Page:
Mozilla and Node.js

Recently the Node.js Foundation announced that Mozilla is joining forces with IBM, Intel, Microsoft, and NodeSource on the Node.js API. So what’s Mozilla doing with Node? Actually, a few things…

You may already know about SpiderNode, a Node.js implementation on SpiderMonkey, which Ehsan Akhgari announced in April. Ehsan, Trevor Saunders, Brendan Dahl, and other contributors have since made a bunch of progress on it, and it now builds successfully on Mac and Linux and runs some Node.js programs.

Brendan additionally did the heavy lifting to build SpiderNode as a static library, link it with Positron, and integrate it with Positron’s main process, improving that framework’s support for running Electron apps. He’s now looking at opportunities to expose SpiderNode to WebExtensions and to chrome code in Firefox.

Meanwhile, I’ve been analyzing the Node.js API being developed by the API Working Group, and I’ve also been considering opportunities to productize SpiderNode for Node developers who want to use emerging JavaScript features in SpiderMonkey, such as WebAssembly and Shared Memory.

If you’re a WebExtension developer or Firefox engineer, would you use Node APIs if they were available to you? If you’re a Node programmer, would you use a Node implementation running on SpiderMonkey? And if so, would you require Node.js Addons (i.e. native modules) to do so?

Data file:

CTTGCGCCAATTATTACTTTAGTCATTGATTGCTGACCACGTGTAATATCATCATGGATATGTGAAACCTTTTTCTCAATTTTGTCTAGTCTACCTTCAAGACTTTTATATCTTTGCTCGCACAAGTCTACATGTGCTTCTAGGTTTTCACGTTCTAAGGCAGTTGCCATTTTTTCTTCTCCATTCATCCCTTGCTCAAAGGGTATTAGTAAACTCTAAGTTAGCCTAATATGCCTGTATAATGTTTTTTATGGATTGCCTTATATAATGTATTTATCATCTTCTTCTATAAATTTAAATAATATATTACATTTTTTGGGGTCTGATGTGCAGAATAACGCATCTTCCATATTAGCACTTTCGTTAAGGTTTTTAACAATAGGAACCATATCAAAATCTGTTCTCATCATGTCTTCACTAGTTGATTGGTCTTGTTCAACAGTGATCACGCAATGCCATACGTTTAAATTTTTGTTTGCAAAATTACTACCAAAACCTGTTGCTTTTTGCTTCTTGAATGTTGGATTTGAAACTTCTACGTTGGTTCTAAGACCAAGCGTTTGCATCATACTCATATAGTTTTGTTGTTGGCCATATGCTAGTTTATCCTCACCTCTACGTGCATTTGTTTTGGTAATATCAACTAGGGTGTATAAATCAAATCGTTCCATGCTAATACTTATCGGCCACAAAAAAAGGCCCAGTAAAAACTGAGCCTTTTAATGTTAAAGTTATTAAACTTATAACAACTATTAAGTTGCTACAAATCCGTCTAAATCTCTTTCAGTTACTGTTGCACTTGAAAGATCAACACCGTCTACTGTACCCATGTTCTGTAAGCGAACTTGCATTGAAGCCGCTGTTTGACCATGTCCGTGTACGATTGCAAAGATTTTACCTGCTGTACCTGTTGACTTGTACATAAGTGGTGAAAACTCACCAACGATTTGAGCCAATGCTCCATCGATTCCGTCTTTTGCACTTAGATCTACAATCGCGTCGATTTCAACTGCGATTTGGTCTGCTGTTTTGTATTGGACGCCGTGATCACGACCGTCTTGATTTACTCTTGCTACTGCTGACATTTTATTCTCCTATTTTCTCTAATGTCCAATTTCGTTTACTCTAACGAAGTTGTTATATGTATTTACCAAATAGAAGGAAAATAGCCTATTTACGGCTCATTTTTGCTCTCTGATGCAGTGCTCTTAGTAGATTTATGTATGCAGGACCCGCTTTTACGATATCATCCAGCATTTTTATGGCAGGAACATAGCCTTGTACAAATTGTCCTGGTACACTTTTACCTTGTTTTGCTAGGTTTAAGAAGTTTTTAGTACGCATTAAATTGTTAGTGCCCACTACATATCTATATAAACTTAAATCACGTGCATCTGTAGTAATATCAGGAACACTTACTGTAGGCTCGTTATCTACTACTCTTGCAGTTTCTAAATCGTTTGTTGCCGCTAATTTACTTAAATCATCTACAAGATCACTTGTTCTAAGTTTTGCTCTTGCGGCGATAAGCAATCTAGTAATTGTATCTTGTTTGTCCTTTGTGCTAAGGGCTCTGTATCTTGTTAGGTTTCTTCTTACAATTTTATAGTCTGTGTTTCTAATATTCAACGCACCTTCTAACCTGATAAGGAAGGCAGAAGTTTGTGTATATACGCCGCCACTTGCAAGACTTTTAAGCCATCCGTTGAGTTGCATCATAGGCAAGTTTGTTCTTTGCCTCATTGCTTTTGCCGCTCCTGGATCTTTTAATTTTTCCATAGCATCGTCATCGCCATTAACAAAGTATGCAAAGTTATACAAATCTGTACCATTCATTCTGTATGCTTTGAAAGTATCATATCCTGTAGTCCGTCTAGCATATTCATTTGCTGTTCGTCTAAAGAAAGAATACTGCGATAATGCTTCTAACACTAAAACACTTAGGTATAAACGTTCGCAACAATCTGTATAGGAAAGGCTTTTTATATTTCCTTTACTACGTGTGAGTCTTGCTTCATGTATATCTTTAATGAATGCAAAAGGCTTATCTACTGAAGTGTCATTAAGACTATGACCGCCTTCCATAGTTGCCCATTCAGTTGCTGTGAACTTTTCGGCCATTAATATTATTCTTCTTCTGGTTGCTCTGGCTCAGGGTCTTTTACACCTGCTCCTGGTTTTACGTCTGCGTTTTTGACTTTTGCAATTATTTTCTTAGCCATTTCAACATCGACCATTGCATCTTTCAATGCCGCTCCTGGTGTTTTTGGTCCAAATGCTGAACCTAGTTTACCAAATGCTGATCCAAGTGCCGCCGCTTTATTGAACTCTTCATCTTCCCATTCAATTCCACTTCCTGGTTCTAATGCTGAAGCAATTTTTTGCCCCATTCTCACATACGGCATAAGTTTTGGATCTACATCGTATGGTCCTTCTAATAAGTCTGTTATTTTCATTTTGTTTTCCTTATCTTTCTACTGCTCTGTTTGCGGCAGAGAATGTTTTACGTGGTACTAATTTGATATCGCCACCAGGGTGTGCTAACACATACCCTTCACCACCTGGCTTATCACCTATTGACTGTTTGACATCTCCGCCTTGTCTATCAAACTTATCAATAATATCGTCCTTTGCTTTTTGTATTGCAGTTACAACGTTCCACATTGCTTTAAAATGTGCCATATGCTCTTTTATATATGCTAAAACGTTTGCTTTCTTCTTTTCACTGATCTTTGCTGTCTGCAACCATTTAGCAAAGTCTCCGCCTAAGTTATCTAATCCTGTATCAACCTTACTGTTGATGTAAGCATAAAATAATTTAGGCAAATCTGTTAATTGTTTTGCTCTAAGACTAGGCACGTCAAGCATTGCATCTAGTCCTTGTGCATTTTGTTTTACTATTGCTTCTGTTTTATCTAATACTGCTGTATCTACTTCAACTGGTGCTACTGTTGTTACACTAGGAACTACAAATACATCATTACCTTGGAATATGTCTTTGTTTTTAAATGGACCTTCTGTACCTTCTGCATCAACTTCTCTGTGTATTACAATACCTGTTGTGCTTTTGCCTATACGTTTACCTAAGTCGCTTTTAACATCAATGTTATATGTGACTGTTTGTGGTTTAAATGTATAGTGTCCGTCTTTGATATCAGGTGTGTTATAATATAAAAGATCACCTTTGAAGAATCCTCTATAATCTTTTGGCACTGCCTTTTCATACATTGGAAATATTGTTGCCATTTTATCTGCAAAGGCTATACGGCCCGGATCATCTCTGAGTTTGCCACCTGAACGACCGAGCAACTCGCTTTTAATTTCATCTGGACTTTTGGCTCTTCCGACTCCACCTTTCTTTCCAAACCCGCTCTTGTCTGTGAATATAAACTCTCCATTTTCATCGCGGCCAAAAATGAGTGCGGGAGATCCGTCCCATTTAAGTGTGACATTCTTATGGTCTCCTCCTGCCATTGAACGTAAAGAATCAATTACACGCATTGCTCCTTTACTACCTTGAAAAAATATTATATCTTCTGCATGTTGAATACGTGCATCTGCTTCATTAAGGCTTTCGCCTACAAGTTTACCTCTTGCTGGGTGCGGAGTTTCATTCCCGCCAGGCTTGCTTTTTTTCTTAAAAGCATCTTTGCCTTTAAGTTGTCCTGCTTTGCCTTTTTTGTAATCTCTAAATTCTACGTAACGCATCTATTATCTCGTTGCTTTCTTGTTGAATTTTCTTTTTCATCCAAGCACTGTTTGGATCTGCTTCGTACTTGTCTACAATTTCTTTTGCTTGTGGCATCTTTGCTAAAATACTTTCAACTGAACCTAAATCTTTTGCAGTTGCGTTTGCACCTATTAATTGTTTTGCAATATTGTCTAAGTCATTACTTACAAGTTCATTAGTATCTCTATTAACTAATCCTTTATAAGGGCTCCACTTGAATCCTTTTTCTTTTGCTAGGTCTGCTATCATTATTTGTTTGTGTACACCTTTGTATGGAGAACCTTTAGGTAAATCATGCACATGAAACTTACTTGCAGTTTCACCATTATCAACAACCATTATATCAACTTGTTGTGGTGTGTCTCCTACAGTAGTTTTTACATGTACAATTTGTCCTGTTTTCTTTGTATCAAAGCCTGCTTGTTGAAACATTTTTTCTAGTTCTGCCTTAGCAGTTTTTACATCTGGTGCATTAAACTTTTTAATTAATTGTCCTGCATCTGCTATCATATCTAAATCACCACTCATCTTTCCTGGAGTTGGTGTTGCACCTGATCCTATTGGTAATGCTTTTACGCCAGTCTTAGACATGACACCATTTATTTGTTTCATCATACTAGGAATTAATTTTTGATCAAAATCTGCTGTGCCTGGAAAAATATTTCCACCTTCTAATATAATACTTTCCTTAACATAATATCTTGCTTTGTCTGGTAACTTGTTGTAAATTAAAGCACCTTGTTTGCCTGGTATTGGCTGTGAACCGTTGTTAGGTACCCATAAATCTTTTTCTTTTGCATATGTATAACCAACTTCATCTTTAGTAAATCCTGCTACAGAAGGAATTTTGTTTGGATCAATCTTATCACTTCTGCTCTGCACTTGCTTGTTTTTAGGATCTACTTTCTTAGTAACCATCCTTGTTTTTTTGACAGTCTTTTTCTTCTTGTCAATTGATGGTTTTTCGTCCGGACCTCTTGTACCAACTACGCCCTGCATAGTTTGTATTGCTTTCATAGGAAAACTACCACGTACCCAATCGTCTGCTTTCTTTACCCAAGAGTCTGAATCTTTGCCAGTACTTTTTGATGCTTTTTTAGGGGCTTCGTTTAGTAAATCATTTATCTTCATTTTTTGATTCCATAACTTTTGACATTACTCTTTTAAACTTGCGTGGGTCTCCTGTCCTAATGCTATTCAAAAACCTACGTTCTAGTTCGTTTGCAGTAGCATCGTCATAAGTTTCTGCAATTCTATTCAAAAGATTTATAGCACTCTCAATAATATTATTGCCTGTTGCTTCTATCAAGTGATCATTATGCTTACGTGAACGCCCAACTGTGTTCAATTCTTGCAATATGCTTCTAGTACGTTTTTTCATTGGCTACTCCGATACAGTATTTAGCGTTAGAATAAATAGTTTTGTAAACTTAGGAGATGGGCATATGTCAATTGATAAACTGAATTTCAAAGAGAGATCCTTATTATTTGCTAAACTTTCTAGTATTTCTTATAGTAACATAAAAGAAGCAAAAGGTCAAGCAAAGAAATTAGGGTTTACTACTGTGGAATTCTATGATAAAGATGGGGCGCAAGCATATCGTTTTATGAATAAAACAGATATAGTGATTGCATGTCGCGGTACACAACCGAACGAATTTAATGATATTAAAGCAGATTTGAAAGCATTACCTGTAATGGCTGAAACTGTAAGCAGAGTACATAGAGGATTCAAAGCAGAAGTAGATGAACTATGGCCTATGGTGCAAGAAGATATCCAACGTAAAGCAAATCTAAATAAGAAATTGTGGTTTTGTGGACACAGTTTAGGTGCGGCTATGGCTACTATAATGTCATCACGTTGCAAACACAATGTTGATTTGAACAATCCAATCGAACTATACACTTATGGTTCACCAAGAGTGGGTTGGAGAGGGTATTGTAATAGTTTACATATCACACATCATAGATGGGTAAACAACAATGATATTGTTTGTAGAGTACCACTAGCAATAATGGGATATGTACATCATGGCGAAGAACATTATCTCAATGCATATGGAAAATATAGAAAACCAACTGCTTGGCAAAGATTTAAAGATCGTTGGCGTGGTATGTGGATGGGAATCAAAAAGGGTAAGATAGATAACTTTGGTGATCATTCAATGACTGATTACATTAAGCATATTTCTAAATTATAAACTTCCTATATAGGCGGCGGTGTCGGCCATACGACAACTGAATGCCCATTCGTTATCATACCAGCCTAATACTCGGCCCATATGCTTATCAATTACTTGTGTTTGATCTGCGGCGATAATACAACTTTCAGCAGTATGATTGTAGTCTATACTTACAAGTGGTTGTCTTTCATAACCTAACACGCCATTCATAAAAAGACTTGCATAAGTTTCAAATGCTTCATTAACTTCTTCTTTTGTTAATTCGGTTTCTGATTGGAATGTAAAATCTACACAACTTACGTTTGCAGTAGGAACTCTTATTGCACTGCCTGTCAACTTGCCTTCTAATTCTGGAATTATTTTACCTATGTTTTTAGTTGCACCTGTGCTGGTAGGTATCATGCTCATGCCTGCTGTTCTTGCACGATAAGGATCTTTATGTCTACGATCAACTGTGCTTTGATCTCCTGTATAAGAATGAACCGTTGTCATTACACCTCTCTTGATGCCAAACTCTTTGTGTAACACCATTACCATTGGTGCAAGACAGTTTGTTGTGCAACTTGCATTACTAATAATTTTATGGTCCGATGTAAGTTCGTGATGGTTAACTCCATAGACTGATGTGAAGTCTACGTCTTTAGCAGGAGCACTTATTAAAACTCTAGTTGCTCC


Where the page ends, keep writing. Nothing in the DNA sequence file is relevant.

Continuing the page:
Also published on Medium.

 

Myk Melez

Myk is a Principal Software Architect and in-house entrepreneur at Mozilla. A Mozillian since 1999, he’s contributed to the Web App Developer Initiative, PluotSorbet, Open Web Apps, Firefox OS Simulator, Jetpack, Raindrop, Snowl, Personas, Firefox, Thunderbird, and Bugzilla. He’s just a cook. He’s all out of bubblegum.

 

6 thoughts on “Mozilla and Node.js

      1. You’d better believe it! DevMo’s documentation, particularly on Proxy and Reflect, is my primary source of information. #2 is the ES7 spec, and #3 is IRC or e-mail.

        I couldn’t do this without DevMo.

  1. Myk, I’ve seen your question before. What I didn’t see was a rationale – why should a WebExtensions developer use Node? What kind of APIs would be available? Obviously not I/O APIs because these are off limits for WebExtensions. If you take Node and remove all the “dangerous” APIs, what will still be there and what’s going to be the benefit compared to compiling the same Node modules via browserify or webpack?

    1. That’s a great question, for which I don’t yet have a good answer.

      Right now, we’re in the process of figuring out what WebExtensions developers would use Node for, if it was available to them. And we’re also discussing the proposal with WebExtensions principals (product managers and engineers), to figure out which Node APIs they’d be willing to provide to WebExtensions.

      If the answer to that second question is that no “dangerous” APIs will be available, then that obviously makes Node much less useful. Might it still be useful enough to provide a separate Node process that can run un-browserified/webpacked Node code? Or is Node only useful enough if you can use its system APIs?

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